Double Helix LLC of Boulder and the University of Colorado have completed an exclusive option agreement to allow Double Helix to develop a novel technique for 3D super-resolution imaging.
The technology was developed by CU-Boulder Professor Rafael Piestun of the electrical and computer engineering department. Super-resolution -- techniques to enhance the resolution of an imaging system beyond the limitations set by the diffraction of light -- is key to the development of next-generation microscopes and other optical instruments. The Double Helix optical technology combines 3D optics and a unique signal post-processing technique used for quality improvement in image processing.
The optical technology offers a major opportunity to provide multifunctional 3D super-resolution imaging capability to thousands of cellular, molecular biology and biophysics laboratories in the United States and around the world. The Double Helix technology platform is applicable to a variety of scientific, industrial and consumer applications, including microscopy, metrology and computational digital photography, said Piestun.
Piestun also is the director of Computational Optical Sensing and Imaging, a National Science Foundation-funded program for education and research training.
“We are looking forward to bringing this leading-edge technology to the market, initially in microscopy and later to more markets including metrology and digital optics, a stronghold of the Boulder entrepreneurial community,” said Double Helix founding partner Leslie Kimerling.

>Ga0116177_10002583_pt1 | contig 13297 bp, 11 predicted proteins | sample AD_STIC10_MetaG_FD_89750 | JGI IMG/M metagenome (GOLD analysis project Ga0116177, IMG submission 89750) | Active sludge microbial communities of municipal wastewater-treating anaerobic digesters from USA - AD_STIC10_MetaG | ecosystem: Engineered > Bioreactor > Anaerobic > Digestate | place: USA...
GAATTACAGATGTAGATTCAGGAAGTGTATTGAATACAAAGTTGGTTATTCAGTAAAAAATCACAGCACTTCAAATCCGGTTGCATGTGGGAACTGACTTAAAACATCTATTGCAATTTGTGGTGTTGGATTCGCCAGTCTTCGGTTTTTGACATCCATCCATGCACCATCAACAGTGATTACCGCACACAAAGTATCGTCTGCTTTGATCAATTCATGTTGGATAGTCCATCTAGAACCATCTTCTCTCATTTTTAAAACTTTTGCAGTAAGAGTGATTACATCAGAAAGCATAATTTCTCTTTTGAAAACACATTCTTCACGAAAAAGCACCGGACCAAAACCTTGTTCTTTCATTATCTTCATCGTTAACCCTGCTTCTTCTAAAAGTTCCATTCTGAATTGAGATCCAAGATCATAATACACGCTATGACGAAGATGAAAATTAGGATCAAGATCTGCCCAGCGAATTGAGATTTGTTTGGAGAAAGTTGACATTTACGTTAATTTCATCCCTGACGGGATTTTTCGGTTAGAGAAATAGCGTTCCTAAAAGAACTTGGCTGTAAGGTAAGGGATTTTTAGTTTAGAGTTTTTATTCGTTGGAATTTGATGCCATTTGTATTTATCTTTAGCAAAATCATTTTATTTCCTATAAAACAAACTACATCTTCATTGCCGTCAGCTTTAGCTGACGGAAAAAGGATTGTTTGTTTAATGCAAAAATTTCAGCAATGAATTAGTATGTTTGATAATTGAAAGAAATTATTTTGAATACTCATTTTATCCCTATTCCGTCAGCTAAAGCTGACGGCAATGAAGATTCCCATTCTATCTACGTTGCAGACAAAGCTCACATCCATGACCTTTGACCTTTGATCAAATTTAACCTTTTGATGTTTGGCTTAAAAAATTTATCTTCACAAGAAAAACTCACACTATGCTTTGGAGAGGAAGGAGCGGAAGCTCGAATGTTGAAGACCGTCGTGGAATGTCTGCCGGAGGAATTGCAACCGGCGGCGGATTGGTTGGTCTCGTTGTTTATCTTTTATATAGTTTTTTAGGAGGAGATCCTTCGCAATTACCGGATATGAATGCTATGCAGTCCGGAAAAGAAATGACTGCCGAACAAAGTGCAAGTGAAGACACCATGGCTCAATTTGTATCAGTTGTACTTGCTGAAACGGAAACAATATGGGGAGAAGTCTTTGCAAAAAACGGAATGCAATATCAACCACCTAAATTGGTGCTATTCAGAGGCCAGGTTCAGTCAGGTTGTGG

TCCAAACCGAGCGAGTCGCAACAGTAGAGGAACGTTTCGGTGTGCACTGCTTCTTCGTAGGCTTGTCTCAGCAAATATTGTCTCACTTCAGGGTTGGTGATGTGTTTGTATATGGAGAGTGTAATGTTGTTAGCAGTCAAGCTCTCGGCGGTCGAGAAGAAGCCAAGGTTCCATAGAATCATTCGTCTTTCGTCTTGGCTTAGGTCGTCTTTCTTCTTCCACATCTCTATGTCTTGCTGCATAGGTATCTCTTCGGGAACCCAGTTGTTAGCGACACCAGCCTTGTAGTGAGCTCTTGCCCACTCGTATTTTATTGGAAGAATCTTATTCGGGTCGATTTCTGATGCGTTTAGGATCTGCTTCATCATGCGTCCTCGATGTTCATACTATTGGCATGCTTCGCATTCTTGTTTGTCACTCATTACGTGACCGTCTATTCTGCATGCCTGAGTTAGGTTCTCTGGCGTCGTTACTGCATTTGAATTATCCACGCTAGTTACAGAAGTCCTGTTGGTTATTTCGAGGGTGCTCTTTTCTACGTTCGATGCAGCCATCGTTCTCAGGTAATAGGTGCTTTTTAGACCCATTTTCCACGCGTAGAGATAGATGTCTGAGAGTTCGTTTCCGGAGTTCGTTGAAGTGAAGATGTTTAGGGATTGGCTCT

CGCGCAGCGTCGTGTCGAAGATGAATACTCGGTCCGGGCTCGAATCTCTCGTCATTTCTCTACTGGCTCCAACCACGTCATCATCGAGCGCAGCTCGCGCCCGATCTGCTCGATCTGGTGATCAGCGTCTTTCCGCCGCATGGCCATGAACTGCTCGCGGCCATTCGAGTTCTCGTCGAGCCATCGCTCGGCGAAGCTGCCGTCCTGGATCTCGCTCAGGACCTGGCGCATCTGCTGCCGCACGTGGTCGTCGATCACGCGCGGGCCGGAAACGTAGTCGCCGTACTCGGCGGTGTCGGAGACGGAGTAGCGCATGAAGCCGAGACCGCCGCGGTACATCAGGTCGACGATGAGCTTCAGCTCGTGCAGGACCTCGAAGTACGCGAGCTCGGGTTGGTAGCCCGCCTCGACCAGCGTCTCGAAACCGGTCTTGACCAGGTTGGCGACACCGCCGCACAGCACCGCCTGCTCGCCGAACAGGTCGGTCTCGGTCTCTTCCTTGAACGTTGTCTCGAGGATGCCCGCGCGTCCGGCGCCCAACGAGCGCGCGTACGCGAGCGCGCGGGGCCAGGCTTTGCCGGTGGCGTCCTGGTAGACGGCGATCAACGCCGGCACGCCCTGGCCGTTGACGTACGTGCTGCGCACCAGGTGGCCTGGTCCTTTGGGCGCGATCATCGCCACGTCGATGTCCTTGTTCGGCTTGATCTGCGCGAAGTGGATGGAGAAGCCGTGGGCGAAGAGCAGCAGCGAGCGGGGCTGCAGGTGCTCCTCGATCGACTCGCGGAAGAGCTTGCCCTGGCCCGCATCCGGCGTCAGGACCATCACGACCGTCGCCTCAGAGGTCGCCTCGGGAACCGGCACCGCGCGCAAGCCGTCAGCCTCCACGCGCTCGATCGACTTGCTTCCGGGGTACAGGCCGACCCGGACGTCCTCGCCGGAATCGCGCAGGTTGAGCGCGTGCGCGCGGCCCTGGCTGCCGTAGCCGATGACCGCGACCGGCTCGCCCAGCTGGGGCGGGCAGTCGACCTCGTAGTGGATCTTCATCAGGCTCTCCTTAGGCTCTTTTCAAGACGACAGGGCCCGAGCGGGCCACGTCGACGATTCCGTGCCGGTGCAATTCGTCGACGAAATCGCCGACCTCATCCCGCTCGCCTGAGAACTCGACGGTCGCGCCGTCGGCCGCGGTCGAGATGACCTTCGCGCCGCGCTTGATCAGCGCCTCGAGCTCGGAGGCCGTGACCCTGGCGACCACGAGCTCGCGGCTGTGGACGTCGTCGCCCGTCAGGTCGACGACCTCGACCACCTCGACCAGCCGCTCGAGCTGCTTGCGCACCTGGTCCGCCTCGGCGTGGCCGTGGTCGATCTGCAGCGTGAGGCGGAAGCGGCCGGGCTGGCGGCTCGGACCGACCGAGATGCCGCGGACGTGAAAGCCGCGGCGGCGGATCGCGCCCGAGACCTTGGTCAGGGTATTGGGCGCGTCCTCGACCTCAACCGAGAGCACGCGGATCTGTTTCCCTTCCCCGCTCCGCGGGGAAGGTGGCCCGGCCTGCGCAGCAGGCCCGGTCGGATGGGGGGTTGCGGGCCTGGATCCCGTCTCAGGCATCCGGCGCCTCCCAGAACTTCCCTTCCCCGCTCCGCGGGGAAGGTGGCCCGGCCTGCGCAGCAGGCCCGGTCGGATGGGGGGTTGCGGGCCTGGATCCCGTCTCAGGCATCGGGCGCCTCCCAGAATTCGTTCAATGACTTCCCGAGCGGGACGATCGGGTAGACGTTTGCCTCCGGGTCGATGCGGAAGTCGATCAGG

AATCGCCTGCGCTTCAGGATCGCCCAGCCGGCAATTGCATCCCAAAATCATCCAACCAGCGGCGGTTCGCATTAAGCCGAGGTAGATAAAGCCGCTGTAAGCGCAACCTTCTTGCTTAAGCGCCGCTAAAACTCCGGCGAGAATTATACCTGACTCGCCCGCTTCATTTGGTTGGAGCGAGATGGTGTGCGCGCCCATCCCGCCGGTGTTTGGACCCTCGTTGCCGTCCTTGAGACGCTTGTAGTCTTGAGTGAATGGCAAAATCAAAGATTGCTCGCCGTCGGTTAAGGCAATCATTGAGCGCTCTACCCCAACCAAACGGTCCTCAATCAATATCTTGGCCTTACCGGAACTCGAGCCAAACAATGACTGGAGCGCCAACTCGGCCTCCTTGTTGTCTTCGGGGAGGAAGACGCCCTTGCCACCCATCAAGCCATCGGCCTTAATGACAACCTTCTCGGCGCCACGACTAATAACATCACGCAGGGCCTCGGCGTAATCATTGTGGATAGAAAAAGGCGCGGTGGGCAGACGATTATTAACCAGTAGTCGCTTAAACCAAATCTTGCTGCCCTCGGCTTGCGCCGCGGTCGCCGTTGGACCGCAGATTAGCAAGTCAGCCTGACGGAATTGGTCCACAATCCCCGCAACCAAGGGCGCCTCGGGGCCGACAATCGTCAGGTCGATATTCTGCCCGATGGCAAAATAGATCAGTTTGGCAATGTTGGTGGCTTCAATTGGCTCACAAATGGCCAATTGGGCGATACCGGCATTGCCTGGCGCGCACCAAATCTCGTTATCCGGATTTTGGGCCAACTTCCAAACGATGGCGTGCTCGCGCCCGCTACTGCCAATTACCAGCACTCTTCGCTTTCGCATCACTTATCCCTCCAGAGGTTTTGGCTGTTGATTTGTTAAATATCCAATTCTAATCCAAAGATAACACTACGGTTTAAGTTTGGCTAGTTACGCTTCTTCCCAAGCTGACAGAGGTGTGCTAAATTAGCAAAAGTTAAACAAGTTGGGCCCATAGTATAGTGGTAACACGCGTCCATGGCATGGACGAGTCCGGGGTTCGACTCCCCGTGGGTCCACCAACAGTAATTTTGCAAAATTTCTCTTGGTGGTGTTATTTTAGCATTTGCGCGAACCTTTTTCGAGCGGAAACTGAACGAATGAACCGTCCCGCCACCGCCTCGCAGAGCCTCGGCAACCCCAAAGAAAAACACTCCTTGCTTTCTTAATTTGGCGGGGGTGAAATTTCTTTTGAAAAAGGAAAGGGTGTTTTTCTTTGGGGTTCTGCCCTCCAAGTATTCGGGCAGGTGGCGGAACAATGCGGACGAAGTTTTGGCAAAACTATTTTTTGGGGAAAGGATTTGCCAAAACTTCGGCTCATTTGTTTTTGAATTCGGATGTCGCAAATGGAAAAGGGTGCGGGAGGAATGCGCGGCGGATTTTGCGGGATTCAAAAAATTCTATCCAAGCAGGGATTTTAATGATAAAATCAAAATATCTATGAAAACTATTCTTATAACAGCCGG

“We are excited to see this company launch with our broad fundamental patents,” said Ted Weverka, a licensing manager at the CU Technology Transfer Office. “The cost savings and superior technology will give Double Helix a strong lead.”
Piestun founded Double Helix LLC in 2011. The company works in close collaboration with scientists at CU-Boulder to develop and commercialize computational optical-digital technologies used in range estimation, super-resolution and 3D imaging. The company designs products that integrate micro-and nano-technologies with computational algorithms to offer improved performance in conjunction with reductions in cost, size and complexity. Double Helix focuses on product development while exploring licensing opportunities based on ongoing technological advances.
The CU Technology Transfer Office, or TTO, pursues, protects, packages and licenses the intellectual property generated from research at CU to business. The TTO provides assistance to faculty, staff and students as well as to businesses looking to license or invest in CU technology. For more information about technology transfer at CU, visit http://www.cu.edu/techtransfer.